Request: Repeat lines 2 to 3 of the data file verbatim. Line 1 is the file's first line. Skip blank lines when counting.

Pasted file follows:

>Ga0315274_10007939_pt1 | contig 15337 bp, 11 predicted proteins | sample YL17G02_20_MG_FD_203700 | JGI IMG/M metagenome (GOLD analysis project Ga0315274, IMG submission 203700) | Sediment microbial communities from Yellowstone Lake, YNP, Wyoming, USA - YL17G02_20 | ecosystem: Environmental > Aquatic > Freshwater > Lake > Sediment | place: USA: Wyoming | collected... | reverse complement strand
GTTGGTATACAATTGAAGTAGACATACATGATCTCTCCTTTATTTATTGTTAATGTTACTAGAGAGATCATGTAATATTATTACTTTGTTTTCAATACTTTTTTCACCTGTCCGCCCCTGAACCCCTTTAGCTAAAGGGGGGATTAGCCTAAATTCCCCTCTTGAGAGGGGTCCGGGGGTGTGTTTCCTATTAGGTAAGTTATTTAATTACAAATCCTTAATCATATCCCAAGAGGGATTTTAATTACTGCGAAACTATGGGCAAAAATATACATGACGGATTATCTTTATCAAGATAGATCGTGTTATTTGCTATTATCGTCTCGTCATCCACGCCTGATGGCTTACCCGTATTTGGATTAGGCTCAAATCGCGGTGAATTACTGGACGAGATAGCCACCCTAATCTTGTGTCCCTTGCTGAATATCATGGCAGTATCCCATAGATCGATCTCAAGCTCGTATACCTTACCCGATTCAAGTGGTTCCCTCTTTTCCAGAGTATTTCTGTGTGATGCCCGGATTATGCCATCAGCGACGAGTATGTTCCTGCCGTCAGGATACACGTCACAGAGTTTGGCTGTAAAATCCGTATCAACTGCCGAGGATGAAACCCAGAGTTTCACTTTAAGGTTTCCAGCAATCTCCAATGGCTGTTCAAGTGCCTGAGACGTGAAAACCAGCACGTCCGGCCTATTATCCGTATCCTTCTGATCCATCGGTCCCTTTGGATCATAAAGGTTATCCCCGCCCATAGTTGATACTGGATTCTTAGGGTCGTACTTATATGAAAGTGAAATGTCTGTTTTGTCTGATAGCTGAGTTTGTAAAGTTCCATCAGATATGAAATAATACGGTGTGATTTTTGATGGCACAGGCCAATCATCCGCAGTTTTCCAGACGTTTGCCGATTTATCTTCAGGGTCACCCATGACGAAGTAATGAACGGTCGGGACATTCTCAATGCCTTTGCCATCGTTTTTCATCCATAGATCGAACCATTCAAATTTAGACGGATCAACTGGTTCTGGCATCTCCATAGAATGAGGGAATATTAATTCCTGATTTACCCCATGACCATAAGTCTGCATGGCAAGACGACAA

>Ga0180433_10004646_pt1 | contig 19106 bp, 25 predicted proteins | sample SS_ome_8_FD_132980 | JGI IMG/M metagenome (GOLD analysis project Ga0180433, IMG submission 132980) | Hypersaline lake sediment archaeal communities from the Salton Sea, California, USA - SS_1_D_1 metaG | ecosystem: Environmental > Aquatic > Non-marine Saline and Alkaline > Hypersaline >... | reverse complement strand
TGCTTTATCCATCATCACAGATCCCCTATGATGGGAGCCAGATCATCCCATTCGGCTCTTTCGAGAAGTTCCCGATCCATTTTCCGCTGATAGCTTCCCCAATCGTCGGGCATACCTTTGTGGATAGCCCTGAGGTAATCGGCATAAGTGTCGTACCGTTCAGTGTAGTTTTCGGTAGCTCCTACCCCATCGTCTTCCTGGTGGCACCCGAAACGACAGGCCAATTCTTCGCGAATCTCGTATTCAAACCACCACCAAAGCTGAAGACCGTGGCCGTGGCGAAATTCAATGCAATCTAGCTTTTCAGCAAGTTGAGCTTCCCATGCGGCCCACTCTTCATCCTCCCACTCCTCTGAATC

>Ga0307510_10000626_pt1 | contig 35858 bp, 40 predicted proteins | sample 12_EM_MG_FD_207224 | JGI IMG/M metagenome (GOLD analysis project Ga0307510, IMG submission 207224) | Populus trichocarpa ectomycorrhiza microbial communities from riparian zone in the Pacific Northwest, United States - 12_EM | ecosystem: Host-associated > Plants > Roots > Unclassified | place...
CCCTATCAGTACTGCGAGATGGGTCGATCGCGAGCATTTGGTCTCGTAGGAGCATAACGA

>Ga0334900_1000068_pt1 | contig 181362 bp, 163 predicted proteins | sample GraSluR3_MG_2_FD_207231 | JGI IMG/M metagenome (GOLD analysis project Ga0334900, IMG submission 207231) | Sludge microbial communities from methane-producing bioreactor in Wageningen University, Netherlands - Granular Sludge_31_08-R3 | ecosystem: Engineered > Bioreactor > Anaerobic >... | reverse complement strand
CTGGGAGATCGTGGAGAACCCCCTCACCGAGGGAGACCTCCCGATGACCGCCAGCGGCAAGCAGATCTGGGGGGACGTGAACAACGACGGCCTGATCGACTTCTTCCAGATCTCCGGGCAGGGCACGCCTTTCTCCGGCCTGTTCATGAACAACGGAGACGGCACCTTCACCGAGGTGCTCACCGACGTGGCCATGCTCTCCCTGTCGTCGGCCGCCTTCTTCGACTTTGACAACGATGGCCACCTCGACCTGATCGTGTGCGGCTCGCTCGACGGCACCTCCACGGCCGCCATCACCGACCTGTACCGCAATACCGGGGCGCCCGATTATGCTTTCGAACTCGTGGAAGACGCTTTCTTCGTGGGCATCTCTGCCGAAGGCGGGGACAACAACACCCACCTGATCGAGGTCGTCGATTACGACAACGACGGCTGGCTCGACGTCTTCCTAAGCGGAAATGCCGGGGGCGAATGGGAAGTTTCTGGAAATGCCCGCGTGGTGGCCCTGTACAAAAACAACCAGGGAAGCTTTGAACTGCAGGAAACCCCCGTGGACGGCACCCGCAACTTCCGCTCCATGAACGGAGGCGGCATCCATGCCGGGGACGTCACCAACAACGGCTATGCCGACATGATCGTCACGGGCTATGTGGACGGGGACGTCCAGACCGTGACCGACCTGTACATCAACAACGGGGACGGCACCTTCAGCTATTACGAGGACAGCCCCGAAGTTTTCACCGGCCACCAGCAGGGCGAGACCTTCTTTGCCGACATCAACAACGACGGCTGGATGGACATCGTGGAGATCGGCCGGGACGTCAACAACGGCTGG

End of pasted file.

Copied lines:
GTTGGTATACAATTGAAGTAGACATACATGATCTCTCCTTTATTTATTGTTAATGTTACTAGAGAGATCATGTAATATTATTACTTTGTTTTCAATACTTTTTTCACCTGTCCGCCCCTGAACCCCTTTAGCTAAAGGGGGGATTAGCCTAAATTCCCCTCTTGAGAGGGGTCCGGGGGTGTGTTTCCTATTAGGTAAGTTATTTAATTACAAATCCTTAATCATATCCCAAGAGGGATTTTAATTACTGCGAAACTATGGGCAAAAATATACATGACGGATTATCTTTATCAAGATAGATCGTGTTATTTGCTATTATCGTCTCGTCATCCACGCCTGATGGCTTACCCGTATTTGGATTAGGCTCAAATCGCGGTGAATTACTGGACGAGATAGCCACCCTAATCTTGTGTCCCTTGCTGAATATCATGGCAGTATCCCATAGATCGATCTCAAGCTCGTATACCTTACCCGATTCAAGTGGTTCCCTCTTTTCCAGAGTATTTCTGTGTGATGCCCGGATTATGCCATCAGCGACGAGTATGTTCCTGCCGTCAGGATACACGTCACAGAGTTTGGCTGTAAAATCCGTATCAACTGCCGAGGATGAAACCCAGAGTTTCACTTTAAGGTTTCCAGCAATCTCCAATGGCTGTTCAAGTGCCTGAGACGTGAAAACCAGCACGTCCGGCCTATTATCCGTATCCTTCTGATCCATCGGTCCCTTTGGATCATAAAGGTTATCCCCGCCCATAGTTGATACTGGATTCTTAGGGTCGTACTTATATGAAAGTGAAATGTCTGTTTTGTCTGATAGCTGAGTTTGTAAAGTTCCATCAGATATGAAATAATACGGTGTGATTTTTGATGGCACAGGCCAATCATCCGCAGTTTTCCAGACGTTTGCCGATTTATCTTCAGGGTCACCCATGACGAAGTAATGAACGGTCGGGACATTCTCAATGCCTTTGCCATCGTTTTTCATCCATAGATCGAACCATTCAAATTTAGACGGATCAACTGGTTCTGGCATCTCCATAGAATGAGGGAATATTAATTCCTGATTTACCCCATGACCATAAGTCTGCATGGCAAGACGACAA

>Ga0180433_10004646_pt1 | contig 19106 bp, 25 predicted proteins | sample SS_ome_8_FD_132980 | JGI IMG/M metagenome (GOLD analysis project Ga0180433, IMG submission 132980) | Hypersaline lake sediment archaeal communities from the Salton Sea, California, USA - SS_1_D_1 metaG | ecosystem: Environmental > Aquatic > Non-marine Saline and Alkaline > Hypersaline >... | reverse complement strand